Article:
Nonetheless, in order to answer this question it is first necessary to consider whether the functionality of a computer program and the programming language and the format of data files used in a computer program in order to exploit certain of its functions constitute a form of expression of that program and may, as such, be protected by copyright in computer programs for the purposes of the Software Directive. The CJUE, in its decision of 2nd May 2012, gives a straightforward answer to these legal interrogations.

By referring to its previous Bezpečnostní softwarová asociace ruling (Case C 393/09 [2010] ECR I 0000, paragraph 35), the Court makes it clear that neither the functionality, the programing language and the format of data files used in a computer program in order to exploit certain of its functions constitute a form of expression of a computer program, since they are not part of the source code, the object code or the preparatory design material which is capable of leading, respectively, to the reproduction or the subsequent creation of a computer program. Protecting the functionality of the program would result to the undesirable effect of monopolizing ideas to the detriment of technological progress and industrial development (par. 40 of the judgment). Nevertheless, it is necessary to make a distinction between the functionality of a computer program and the programing language and the format of the data files.

The Court obviously rejects the protection of SAS language and the format of SAS Institute’s data files as parts of the form of the expression of a computer program. But at the same time the Court points out that the possibility that these elements might be protected as works by copyright under Directive 2001/29, if they are their author’s own intellectual creation, cannot be excluded. This finding is in line not only with the Bezpečnostní softwarová asociace case, where it was held that graphic user interfaces could be protected distinctively as works, but also with recital 14 of the Software Directive which does not exclude copyright protection for programing languages and algorithms in general, but only for the ideas and principles which are comprised in algorithms and programing languages. Indeed, new and original languages could be protected by copyright law, as is the case for languages and dialects which have been created for the fictional universes of romans, such as the elvish of Tolkien’s fantasy works or the multiple languages of Star wars. As regards algorithms, it is useful to remind that only the abstract ones are not protected by copyright law, since computer programs derive from the combination and complex synthesis of series of algorithms which under this concrete form constitute part of the computer program’s expression.

Another question referred to the CJUE was whether a licensee of a computer program is entitled, without the authorization of the owner of the copyright in that program, to observe, study or test the functioning of that program in order to determine the ideas and principles which underlie any element of the program, in the case where that person carries out acts covered by that license with a purpose that goes beyond the framework established by the license.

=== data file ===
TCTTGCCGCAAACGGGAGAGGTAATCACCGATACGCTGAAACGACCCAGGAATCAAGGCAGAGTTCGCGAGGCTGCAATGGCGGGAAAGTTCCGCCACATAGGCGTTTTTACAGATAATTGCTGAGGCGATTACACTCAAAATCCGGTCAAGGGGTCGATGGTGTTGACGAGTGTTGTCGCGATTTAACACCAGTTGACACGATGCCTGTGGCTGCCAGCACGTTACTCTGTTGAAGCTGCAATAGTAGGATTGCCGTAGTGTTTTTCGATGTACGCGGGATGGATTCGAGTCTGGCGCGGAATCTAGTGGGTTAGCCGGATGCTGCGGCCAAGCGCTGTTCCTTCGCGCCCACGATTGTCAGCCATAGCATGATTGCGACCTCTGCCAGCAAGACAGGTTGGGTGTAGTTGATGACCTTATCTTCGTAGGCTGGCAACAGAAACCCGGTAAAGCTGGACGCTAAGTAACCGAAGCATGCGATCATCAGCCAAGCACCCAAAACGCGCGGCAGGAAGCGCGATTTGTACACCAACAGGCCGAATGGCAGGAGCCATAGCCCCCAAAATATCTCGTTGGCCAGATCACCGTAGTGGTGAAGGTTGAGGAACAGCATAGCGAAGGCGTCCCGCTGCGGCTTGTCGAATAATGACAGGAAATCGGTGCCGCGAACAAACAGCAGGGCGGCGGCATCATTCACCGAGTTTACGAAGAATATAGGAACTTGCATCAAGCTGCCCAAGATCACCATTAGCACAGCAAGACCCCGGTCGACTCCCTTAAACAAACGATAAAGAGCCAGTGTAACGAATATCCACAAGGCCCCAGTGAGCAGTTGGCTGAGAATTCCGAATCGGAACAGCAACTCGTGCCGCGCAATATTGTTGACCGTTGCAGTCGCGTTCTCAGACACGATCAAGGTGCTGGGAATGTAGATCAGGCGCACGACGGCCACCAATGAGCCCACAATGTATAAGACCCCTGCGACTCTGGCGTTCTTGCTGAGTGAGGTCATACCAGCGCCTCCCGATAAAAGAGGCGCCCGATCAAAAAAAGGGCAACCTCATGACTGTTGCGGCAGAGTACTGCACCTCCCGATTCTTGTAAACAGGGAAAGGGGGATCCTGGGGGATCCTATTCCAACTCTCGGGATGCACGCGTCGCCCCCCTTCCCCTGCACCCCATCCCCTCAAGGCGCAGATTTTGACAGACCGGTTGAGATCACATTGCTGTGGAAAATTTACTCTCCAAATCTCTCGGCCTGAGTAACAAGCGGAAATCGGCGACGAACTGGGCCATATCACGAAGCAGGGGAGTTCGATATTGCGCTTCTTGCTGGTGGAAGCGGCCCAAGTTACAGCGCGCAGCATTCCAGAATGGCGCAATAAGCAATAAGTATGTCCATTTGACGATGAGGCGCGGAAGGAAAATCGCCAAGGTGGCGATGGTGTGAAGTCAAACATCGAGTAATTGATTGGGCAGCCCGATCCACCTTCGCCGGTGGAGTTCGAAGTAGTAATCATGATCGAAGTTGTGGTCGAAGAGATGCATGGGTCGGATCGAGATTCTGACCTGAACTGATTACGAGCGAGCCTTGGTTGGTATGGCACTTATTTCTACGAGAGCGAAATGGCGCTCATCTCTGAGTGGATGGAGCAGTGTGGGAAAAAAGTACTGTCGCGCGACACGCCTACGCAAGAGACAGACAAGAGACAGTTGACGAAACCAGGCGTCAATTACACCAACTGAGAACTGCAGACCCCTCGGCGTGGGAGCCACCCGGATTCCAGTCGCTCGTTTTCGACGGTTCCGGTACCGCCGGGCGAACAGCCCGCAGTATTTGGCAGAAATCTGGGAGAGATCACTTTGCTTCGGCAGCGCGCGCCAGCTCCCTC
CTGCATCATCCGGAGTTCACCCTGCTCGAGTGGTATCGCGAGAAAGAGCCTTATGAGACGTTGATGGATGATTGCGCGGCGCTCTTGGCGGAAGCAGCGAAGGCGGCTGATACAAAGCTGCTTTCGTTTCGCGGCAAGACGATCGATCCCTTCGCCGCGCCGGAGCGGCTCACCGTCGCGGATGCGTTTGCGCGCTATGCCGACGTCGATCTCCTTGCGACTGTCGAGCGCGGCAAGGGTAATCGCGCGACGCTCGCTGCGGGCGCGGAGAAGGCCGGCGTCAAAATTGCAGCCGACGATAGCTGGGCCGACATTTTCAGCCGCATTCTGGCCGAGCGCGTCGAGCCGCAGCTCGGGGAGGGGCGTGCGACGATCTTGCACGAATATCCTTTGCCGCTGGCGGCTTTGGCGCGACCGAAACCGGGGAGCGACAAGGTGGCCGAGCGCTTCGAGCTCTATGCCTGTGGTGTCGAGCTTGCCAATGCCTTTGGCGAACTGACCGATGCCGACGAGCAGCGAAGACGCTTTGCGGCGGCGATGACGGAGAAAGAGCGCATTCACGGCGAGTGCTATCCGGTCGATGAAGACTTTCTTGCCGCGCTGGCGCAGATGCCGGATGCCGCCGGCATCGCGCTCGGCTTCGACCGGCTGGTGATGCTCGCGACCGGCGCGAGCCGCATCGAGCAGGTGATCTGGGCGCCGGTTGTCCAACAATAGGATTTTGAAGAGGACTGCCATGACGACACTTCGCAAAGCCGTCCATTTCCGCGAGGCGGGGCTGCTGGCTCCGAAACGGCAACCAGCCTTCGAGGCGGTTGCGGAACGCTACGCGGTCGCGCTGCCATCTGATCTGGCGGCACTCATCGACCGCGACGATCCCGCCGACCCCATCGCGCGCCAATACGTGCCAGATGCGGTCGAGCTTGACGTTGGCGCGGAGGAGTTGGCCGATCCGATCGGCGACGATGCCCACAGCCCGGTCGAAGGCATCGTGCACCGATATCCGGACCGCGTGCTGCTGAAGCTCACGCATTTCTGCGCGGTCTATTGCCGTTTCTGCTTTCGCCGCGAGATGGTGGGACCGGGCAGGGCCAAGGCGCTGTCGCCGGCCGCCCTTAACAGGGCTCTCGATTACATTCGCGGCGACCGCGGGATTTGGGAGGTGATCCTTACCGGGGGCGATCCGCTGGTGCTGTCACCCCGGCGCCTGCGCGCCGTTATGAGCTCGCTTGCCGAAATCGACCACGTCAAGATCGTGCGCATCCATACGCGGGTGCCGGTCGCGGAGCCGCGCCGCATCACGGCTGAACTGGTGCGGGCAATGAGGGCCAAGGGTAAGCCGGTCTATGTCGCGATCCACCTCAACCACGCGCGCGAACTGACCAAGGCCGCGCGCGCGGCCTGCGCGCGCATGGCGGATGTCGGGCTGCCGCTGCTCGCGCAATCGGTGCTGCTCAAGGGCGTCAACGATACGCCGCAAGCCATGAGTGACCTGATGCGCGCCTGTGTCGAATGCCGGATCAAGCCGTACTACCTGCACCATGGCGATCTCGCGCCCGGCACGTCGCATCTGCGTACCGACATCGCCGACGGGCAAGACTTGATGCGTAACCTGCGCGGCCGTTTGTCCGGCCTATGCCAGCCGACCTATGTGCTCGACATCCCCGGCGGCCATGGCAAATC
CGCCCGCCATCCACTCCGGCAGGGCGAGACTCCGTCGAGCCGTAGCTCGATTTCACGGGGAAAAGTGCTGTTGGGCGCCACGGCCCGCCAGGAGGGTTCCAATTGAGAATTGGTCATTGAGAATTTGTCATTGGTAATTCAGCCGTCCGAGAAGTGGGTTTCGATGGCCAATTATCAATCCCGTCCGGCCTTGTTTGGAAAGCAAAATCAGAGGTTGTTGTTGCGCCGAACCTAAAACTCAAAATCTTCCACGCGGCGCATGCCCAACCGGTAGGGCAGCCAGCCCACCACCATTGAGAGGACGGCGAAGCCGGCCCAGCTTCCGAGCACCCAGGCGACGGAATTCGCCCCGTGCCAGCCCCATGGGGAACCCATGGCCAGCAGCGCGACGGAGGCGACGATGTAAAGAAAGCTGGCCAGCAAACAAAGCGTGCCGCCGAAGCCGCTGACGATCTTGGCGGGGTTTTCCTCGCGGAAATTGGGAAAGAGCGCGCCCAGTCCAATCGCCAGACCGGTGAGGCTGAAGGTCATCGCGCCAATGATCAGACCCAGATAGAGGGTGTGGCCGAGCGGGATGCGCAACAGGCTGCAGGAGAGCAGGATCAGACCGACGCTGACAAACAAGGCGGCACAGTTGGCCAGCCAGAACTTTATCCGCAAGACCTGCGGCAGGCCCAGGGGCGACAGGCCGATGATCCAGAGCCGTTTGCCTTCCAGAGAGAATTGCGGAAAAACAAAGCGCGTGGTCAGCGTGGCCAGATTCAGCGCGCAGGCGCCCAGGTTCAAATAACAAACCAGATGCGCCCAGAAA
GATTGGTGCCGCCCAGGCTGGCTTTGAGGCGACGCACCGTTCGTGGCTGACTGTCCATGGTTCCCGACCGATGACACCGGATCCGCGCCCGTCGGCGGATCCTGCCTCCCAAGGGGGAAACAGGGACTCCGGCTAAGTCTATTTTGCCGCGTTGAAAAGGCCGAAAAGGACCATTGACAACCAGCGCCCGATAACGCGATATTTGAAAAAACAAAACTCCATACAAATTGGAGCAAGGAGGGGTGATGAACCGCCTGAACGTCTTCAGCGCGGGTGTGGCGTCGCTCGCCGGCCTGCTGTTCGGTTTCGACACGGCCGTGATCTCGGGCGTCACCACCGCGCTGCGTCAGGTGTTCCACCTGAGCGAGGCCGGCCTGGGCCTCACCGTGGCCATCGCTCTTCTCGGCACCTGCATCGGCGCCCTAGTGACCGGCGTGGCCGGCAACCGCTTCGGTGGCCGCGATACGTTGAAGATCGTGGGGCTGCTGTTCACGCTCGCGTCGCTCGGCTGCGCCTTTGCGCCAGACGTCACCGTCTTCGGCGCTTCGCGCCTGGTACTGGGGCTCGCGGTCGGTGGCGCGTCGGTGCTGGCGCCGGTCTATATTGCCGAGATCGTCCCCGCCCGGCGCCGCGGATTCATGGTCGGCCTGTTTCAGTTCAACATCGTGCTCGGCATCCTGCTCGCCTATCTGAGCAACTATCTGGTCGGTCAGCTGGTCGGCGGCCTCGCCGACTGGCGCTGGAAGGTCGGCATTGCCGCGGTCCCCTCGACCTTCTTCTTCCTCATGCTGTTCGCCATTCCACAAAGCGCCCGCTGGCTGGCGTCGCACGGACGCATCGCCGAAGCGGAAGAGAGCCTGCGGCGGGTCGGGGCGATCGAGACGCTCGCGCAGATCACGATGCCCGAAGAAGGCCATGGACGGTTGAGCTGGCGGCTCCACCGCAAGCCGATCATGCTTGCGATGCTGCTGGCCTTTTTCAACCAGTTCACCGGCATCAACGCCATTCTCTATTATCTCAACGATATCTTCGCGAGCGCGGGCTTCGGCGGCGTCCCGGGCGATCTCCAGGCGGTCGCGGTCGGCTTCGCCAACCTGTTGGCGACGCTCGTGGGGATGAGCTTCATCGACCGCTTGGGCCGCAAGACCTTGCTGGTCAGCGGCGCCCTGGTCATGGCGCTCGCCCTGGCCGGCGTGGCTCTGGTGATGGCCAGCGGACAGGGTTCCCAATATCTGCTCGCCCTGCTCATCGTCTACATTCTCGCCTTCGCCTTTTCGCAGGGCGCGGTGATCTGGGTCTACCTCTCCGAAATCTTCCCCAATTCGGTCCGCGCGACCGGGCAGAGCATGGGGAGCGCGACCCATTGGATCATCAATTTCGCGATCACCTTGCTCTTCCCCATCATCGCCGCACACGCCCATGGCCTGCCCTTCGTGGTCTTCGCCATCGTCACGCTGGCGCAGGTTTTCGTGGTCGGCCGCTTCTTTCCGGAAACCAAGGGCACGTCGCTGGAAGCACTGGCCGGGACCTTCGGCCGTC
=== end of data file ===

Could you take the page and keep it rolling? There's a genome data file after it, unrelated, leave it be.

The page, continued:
According to article 5 par. 3 of the Directive, a licensee is entitled to determine the ideas and principles which underlie any element of the computer program if he does so while performing any of the acts of loading, displaying, running, transmitting or storing that program which he is entitled to do. As the Court concludes, it follows that the determination of those ideas and principles may be carried out within the framework of the acts permitted by the license. In other words, the acts of loading, displaying, running, transmitting or storing that program shall be permitted by the license in order to serve as a basis for the exercise of the lawful user’s right of article 5 par. 3. Nevertheless, this interpretation which is based on the letter of article 5 par. 3 could result to the neutralization of the exercise of this right in case the use of the program is permitted by the license only for very restricted ends. In order to provide article 5 par. 3 with real effectiveness, the Court conducts a systematic and coherent interpretation of articles 5 par.3, 5 par. 1, 6 par. 1, 9 par. 1 and of the recitals 17 and 18 of the Directive.

Loading and running a computer program are acts which constitute reproduction of the program on the basis of article 4 (a) of the Directive. However, these acts are at the same time necessary for the use of the computer program (recital 18). Indeed, using a software prerequisites a serious of temporary reproductions which fall into the scope of the restricted acts defined by article 4 of the Directive.  The strict application of this rule could result to the absurd situation where every single use of a computer program, even the simple running or loading the program, ought to have been previously authorized by the right holder. The exception of article 5 par. 1 was intended to cure this irrationally restrictive regime.